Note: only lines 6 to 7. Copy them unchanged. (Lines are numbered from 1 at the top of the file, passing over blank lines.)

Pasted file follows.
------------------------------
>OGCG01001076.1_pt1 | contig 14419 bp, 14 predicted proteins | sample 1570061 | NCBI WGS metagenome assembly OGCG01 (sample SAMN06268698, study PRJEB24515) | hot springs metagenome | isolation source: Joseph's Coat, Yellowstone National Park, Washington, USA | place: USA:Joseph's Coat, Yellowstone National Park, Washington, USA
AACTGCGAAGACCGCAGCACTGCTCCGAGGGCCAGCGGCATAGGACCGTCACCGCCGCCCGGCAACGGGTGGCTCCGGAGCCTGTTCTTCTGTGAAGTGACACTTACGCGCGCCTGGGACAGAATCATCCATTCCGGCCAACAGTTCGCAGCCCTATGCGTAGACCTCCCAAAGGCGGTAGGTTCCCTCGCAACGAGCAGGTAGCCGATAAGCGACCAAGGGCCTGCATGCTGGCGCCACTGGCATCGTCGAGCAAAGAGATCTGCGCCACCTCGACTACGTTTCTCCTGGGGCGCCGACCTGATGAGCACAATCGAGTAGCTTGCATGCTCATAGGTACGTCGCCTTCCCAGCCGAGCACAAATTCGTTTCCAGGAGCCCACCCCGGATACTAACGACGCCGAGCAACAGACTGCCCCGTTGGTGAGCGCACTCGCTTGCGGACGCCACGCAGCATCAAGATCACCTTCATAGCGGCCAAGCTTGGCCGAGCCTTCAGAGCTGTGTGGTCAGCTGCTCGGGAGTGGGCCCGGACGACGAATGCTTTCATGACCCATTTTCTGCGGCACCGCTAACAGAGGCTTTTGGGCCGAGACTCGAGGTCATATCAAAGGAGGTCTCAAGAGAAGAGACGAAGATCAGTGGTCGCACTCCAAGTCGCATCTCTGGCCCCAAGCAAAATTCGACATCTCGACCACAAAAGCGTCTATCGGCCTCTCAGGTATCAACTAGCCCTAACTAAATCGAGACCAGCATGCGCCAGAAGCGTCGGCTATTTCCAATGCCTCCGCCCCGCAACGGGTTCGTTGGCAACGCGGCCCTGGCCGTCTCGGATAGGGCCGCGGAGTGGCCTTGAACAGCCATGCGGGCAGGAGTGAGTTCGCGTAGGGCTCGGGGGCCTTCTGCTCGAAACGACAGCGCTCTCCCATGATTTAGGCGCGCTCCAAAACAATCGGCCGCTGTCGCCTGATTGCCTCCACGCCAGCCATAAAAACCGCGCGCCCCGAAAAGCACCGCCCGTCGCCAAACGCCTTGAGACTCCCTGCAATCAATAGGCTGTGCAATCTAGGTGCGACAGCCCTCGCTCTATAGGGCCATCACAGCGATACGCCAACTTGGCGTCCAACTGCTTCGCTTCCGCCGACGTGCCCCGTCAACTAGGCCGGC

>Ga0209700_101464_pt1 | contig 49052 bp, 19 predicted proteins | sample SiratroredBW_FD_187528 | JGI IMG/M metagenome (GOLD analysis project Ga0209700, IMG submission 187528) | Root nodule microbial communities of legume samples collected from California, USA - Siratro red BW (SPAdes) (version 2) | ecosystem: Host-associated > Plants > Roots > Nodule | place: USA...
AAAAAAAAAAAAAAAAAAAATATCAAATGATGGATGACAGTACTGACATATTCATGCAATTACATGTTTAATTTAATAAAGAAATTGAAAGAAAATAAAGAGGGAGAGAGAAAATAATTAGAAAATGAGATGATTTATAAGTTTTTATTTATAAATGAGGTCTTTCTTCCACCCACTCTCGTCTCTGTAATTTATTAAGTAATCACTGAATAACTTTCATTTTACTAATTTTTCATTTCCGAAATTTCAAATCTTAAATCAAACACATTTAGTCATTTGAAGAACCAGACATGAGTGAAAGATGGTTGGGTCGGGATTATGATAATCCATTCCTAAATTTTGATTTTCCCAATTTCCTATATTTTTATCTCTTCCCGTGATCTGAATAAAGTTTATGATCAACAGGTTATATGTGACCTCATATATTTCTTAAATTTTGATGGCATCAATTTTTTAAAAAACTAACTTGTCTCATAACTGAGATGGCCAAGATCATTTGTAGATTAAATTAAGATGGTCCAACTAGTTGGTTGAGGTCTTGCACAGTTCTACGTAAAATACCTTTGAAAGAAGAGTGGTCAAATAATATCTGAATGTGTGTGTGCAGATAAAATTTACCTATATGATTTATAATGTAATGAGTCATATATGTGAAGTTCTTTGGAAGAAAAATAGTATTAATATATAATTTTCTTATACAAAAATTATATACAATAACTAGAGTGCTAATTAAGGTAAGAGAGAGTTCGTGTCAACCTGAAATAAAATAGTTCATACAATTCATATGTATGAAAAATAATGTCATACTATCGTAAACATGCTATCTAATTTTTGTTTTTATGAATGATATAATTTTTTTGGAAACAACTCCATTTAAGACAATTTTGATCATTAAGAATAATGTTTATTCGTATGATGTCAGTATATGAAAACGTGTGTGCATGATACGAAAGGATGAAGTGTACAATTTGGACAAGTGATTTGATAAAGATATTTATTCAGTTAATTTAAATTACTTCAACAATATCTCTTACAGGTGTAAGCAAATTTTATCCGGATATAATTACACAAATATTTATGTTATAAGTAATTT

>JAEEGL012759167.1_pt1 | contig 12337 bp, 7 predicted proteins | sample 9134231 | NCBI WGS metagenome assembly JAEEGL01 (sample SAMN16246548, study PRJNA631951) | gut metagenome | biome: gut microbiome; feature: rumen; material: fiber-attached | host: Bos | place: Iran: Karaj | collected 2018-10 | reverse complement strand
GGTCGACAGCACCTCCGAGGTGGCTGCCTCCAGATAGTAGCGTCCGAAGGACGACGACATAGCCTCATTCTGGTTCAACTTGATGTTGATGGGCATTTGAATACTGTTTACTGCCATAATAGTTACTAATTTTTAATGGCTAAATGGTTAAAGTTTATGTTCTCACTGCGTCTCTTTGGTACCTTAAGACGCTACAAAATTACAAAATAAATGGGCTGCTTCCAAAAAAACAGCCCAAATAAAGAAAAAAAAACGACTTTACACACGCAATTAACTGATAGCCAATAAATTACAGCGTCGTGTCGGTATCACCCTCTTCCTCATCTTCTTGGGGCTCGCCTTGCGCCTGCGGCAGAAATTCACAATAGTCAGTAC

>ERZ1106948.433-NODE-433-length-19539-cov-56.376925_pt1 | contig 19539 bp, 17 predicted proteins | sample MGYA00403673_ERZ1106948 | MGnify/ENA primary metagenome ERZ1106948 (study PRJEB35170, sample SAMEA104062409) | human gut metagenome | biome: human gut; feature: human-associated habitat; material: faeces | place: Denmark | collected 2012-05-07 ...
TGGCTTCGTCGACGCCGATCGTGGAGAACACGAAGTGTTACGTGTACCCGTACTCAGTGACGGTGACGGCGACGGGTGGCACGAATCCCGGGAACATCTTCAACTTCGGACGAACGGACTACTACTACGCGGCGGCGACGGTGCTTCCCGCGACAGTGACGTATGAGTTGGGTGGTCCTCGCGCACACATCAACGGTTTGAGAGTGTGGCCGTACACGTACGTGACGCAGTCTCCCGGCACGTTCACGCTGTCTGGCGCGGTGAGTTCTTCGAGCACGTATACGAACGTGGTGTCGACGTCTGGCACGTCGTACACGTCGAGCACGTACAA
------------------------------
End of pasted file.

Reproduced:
GGTCGACAGCACCTCCGAGGTGGCTGCCTCCAGATAGTAGCGTCCGAAGGACGACGACATAGCCTCATTCTGGTTCAACTTGATGTTGATGGGCATTTGAATACTGTTTACTGCCATAATAGTTACTAATTTTTAATGGCTAAATGGTTAAAGTTTATGTTCTCACTGCGTCTCTTTGGTACCTTAAGACGCTACAAAATTACAAAATAAATGGGCTGCTTCCAAAAAAACAGCCCAAATAAAGAAAAAAAAACGACTTTACACACGCAATTAACTGATAGCCAATAAATTACAGCGTCGTGTCGGTATCACCCTCTTCCTCATCTTCTTGGGGCTCGCCTTGCGCCTGCGGCAGAAATTCACAATAGTCAGTAC

>ERZ1106948.433-NODE-433-length-19539-cov-56.376925_pt1 | contig 19539 bp, 17 predicted proteins | sample MGYA00403673_ERZ1106948 | MGnify/ENA primary metagenome ERZ1106948 (study PRJEB35170, sample SAMEA104062409) | human gut metagenome | biome: human gut; feature: human-associated habitat; material: faeces | place: Denmark | collected 2012-05-07 ...